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Canada’s major grocery chains slow to tackle the mounting problem of plastic waste

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When you throw your food’s plastic packaging into a blue bin you probably don’t expect it to be exported across the world to be dumped or burned. But that’s exactly what could happen.

Exclusive images provided by Greenpeace show mountains of plastic packaging dumped next to palm plantations, near waterways and burned on the roadside in industrial areas to the south of Malaysia’s capital, Kuala Lumpur

Malaysia imports plastic waste from all over the world, including Canada. Much of it is recycled, but some of the materials may be discarded due to poor quality, contamination or degradation from being improperly stored outside in the tropical climate.

Among the piles were pieces of plastic that came from Canadian grocery stores including a bag from Sobeys, a milk bag from Nova Scotia dairy Scotsburn and a burger bun bag from Ben’s Bakery.

Despite being the source of a huge amount of plastic packaging, Loblaws and Sobeys, the two largest Canadian-owned supermarket chains, don’t have targets — or at least none they were willing to share with Marketplace — to reduce the amount of plastic they sell in their stores.

A milk bag from Nova Scotia sits among the piles of plastic waste Greenpeace investigators documented in Jenjarom, Malaysia. (Greenpeace)

“Things need to change,” said Sylvain Charlebois, an expert in food distribution and policy at Dalhousie University in Halifax.

He says single-use plastics such as those used for food packaging are becoming increasingly controversial and that “companies will need to comply with what the public is beginning to expect of them.”

As Marketplace discovered, that process is much further along in the U.K. compared to Canada. Retailers there have begun to take major steps toward removing plastic from their stores.

‘We took action’

Iceland, a U.K.-based chain that specializes in frozen products, is the first supermarket in the world to commit to removing all plastic from its own products within five years.

Morrisons, another large British chain, has banned single-use plastic bags and allows customers to bring reusable containers for meat and fish. The company has also removed packaging from fruit and vegetables on a trial basis in some stores.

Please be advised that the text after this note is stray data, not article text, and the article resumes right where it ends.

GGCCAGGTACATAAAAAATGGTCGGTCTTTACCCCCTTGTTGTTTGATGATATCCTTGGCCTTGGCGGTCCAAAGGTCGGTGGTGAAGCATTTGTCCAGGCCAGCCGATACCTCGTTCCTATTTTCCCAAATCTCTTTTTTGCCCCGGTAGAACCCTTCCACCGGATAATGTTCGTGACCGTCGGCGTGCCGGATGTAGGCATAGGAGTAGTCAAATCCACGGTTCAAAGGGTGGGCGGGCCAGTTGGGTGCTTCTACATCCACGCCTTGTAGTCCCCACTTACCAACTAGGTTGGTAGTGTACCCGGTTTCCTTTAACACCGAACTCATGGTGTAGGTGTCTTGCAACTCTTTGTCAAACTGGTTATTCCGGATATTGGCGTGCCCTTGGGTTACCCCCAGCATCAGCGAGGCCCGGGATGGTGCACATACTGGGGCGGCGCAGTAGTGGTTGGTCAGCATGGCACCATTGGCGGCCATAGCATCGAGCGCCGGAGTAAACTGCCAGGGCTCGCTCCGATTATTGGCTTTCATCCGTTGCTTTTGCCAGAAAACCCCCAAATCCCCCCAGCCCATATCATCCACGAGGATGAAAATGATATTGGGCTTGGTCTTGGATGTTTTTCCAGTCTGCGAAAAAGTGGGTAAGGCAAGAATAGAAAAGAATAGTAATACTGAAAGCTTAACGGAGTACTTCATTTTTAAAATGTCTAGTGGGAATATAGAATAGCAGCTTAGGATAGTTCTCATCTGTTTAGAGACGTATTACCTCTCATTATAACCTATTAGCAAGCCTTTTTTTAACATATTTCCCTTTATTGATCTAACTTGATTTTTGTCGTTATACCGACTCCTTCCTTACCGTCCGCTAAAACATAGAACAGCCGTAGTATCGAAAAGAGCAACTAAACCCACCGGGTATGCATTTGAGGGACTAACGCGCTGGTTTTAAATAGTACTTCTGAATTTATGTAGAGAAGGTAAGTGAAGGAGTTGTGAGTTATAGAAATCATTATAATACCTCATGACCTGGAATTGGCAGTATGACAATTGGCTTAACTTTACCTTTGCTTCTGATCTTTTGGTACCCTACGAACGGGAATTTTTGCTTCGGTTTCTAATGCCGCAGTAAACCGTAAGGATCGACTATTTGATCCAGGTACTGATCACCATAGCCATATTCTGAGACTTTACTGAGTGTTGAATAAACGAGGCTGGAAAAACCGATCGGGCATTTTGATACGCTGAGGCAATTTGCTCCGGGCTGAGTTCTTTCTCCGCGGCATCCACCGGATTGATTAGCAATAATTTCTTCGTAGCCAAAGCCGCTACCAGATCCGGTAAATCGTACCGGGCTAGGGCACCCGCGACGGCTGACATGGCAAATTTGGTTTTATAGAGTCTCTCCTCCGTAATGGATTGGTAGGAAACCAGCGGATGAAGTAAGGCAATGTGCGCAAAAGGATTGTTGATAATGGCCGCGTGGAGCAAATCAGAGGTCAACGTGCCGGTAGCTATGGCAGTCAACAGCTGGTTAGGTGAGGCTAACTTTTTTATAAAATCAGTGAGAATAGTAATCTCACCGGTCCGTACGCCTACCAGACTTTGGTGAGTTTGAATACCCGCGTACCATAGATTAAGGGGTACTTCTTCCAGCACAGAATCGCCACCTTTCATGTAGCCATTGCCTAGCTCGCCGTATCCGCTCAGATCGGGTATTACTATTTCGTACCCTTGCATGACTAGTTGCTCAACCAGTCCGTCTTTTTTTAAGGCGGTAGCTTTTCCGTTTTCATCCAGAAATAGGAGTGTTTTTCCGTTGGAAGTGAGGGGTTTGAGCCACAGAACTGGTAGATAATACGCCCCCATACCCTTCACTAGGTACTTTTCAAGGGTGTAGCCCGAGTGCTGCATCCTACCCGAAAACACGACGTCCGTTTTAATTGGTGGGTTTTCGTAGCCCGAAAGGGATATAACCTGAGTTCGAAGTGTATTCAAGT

Andrew Thornton, owner of Thornton’s Budgens in London, has taken drastic steps to eliminate as much plastic packaging as possible from items sold in his grocery store. (CBC)

Thornton’s Budgens, a branch of the Budgens chain located in London’s Camden borough, has gone even further, becoming one of the first supermarkets in the world to introduce completely plastic-free zones throughout the store.

In 10 weeks, the store eliminated the use of plastic packaging for nearly 2,000 products including fruit, vegetables, bacon, fish, baked goods, cheese and takeout food.

“We are trashing the planet, and for me, plastic has become … one of the things that’s wrong with our society today,” store owner Andrew Thornton said.

“We took action because we could and we felt we could make a difference.”

Fruit and vegetables are packaged with compostable beechwood netting made from sawmill offcuts or have no packaging at all. Bakery products are sold as is or packaged in paper, and cheese, fish and some meats are wrapped in wax paper or compostable cellulose wrap.

“Our customers love it,” said Thornton, who plans to have the whole store “virtually plastic-free” in three years.

WATCH: British anti-plastic campaigner Frankie Gillard is shocked to see how much plastic is used to package groceries in Canada.

British anti-plastic campaigner Frankie Gillard is shocked to see how much plastic is used to package groceries in Canada. 0:56

But to take those further steps, he says he will need co-operation from major suppliers like Nestle, Unilever and Coca-Cola to find alternative packaging for their products.

Frankie Gillard of the environmental group A Plastic Planet, who oversaw the project at Thornton’s Budgens, says big supermarkets have the power to get major brands to switch to more sustainable packaging methods.

“You basically say, ‘We’re going to de-list your product otherwise,'” she said.

“They have the power to make or break a brand. So, of course, they have the power to say how it should be packaged.”

China closes its doors

If public opinion could help push the grocery giants in that direction, those mountains of plastic waste in Malaysia might provide an added sense of urgency.

Until recently, for much of the developed world, recycling meant shipping plastic to China, where it was bought as a commodity and processed cheaply to be used in new consumer products.